Introducing the story: Ghost stories often begin as a fireside entertainment, usually in winter at Christmas or New Year. The narrator is sometimes reluctant to tell his/her story because it is not mere light-hearted entertainment, but the account of a gruesome or disturbing event that would be best forgotten. (Cambridge don and celebrated writer of ghost stories M.R. James wrote his first spine-chilling tales as part of a Christmas entertainment for his friends).
First person narrative: This is a good way for the storyteller to carry the reader with her/him. This is a common device used by many authors. The narrator does not have to communicate directly with the audience. Sometimes their story may consist of a written account set down some years previously and ‘discovered’ by a second narrator who feeds the story to the audience.
Atmosphere: Good examples are the period settings provided by Susan Hill in The Woman in Black and The Mist in the Mirror. In most novels, you need to keep descriptive passages to a minimum or you lose the reader. However, with ghost stories you can let your imagination off the leash. Descriptive scene-setting is used to create atmosphere and build tension. Locations often consist of derelict houses or buildings in remote locations such as islands, moors or woods where the protagonist is cut off from help and humanity.
Unfamiliar surroundings: The sense of psychological disturbance is often created by the protagonist finding her/himself isolated in unfamiliar surroundings. For instance, the governess in The Turn of the Screw takes up a new post; James Monmouth in The Mist in The Mirror returns to Britain from many years abroad; Arthur Kipps in The Woman in Black travels to an unfamiliar part of the country to perform an official duty.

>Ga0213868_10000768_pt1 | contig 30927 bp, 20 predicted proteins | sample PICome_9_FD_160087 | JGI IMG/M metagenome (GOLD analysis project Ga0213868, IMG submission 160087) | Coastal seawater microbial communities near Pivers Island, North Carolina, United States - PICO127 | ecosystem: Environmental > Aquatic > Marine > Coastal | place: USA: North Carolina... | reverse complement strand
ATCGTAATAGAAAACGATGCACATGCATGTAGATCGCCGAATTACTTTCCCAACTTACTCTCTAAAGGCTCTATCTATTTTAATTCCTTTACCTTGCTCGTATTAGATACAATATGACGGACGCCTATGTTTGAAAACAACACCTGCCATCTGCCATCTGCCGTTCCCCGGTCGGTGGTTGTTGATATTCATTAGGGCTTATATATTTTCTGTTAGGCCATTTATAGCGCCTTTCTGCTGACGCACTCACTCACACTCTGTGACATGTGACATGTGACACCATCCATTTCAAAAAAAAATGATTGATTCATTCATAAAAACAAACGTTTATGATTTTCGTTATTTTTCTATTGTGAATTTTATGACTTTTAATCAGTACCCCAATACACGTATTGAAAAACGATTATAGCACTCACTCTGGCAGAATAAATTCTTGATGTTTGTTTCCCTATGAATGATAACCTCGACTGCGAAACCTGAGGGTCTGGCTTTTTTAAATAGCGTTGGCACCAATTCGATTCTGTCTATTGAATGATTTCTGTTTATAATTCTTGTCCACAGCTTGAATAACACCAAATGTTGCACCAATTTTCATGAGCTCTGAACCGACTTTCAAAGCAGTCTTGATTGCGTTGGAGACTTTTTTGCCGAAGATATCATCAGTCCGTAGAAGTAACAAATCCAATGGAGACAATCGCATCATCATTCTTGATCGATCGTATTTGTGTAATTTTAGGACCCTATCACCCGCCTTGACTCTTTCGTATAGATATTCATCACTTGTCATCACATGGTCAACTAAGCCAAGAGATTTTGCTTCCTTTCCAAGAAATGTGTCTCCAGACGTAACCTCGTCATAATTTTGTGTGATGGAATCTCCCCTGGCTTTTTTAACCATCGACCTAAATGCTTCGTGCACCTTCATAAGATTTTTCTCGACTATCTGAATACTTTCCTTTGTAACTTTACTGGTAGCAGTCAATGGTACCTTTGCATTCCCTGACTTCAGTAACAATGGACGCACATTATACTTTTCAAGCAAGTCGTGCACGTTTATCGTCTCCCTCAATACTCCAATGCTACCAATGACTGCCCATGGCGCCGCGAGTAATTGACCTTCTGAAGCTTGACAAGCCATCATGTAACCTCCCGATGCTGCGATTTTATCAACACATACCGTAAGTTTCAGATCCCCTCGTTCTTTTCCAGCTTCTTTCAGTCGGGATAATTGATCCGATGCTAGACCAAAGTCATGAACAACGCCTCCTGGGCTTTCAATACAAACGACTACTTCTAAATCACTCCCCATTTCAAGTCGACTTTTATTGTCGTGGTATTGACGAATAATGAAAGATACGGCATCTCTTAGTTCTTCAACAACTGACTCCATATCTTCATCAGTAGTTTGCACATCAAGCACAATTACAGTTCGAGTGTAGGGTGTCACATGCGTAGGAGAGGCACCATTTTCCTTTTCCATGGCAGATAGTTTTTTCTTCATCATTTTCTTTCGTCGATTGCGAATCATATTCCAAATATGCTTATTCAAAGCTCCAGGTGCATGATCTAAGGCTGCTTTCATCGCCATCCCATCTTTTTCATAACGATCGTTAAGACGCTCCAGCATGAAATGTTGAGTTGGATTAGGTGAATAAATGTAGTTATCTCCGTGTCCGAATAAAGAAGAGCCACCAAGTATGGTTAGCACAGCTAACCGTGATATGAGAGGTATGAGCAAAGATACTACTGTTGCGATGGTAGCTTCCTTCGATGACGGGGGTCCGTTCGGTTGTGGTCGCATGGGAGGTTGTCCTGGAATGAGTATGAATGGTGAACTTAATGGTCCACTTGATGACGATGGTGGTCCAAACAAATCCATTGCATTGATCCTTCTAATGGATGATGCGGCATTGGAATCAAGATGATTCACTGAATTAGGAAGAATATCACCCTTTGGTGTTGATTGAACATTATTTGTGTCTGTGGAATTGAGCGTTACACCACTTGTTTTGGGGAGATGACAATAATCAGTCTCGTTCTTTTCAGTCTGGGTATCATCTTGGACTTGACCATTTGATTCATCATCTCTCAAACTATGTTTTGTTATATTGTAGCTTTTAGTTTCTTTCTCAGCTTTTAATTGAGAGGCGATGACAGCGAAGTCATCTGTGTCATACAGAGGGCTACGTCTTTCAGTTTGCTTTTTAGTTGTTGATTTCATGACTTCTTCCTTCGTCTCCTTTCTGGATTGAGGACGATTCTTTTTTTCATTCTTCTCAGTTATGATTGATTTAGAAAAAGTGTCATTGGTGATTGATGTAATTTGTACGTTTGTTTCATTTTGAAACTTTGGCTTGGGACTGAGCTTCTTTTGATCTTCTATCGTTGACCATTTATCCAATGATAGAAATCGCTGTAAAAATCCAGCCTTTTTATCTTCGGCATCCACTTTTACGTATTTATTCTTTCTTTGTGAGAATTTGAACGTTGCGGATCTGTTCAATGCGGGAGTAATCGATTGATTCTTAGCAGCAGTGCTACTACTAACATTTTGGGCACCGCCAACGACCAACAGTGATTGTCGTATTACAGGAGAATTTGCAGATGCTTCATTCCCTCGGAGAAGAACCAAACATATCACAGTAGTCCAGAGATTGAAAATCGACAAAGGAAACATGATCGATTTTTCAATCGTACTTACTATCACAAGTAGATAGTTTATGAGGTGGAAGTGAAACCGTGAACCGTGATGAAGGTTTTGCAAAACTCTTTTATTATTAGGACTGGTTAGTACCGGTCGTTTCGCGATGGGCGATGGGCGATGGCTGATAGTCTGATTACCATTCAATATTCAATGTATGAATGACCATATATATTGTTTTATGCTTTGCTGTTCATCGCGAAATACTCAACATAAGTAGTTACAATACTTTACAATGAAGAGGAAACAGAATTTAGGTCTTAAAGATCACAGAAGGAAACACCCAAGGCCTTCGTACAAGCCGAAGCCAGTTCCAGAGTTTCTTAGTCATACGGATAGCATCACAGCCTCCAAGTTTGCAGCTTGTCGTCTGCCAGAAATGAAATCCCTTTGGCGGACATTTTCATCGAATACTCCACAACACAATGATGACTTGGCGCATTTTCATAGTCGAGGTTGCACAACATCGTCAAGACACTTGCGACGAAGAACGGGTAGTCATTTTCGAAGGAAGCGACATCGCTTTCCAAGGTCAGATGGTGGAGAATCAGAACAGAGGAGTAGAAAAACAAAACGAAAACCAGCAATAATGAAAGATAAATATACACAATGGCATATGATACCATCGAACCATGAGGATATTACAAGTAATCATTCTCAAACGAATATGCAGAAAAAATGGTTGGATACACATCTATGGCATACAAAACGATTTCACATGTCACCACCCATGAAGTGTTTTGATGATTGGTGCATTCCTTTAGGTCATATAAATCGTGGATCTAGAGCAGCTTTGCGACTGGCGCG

Warnings of disaster: These can be conveyed by other characters or by signs communicated to the narrator/protagonist. However, they should not reveal the full story, but merely create a sense of deep unease about a certain subject – a place or person. Instead of protecting the story’s protagonist, such warnings create a tantalising hook, increasing the protagonist’s curiosity to a point where he/she is determined to discover the truth despite all warnings of danger.
Mystery: This drives the plot and is often linked to the warnings/signs of disaster mentioned above. It may consist of unexplained remarks, strange happenings or sightings.
Pathos: This is a frequent element in ghost stories which engages the reader’s emotions. Look for the character that compels compassion and draws the reader into the story. Despite his initial unpleasantness, Scrooge captivates the reader and wins their sympathy. In The Woman in Black, the narrator is drawn in by his sympathy for the mysterious woman.
A distorted sense of reality: Is there really a ghost or are the terrifying events simply a manifestation of a disturbed mind? The best ghost stories have a strong psychological element and some may leave the reader wondering whether the strange happenings really took place or were a figment of the protagonist’s imagination.
Sensation: The sign of a good ghost story is the thrill or spine-tingling effect. The reader must experience a heightened state of anxiety and fear, experiencing the events through the eyes of the protagonist or characters in the story. A lingering sense of uncertainty about the facts or the ending itself helps to heighten the effect.
Length: Long enough to provide a meaty read but something you can finish in one sitting (preferably in front of a roaring fire with the curtains closed). This helps to maintain the tension.
Note: Further blogs related to writing the supernatural, sinister and unexpected will follow shortly.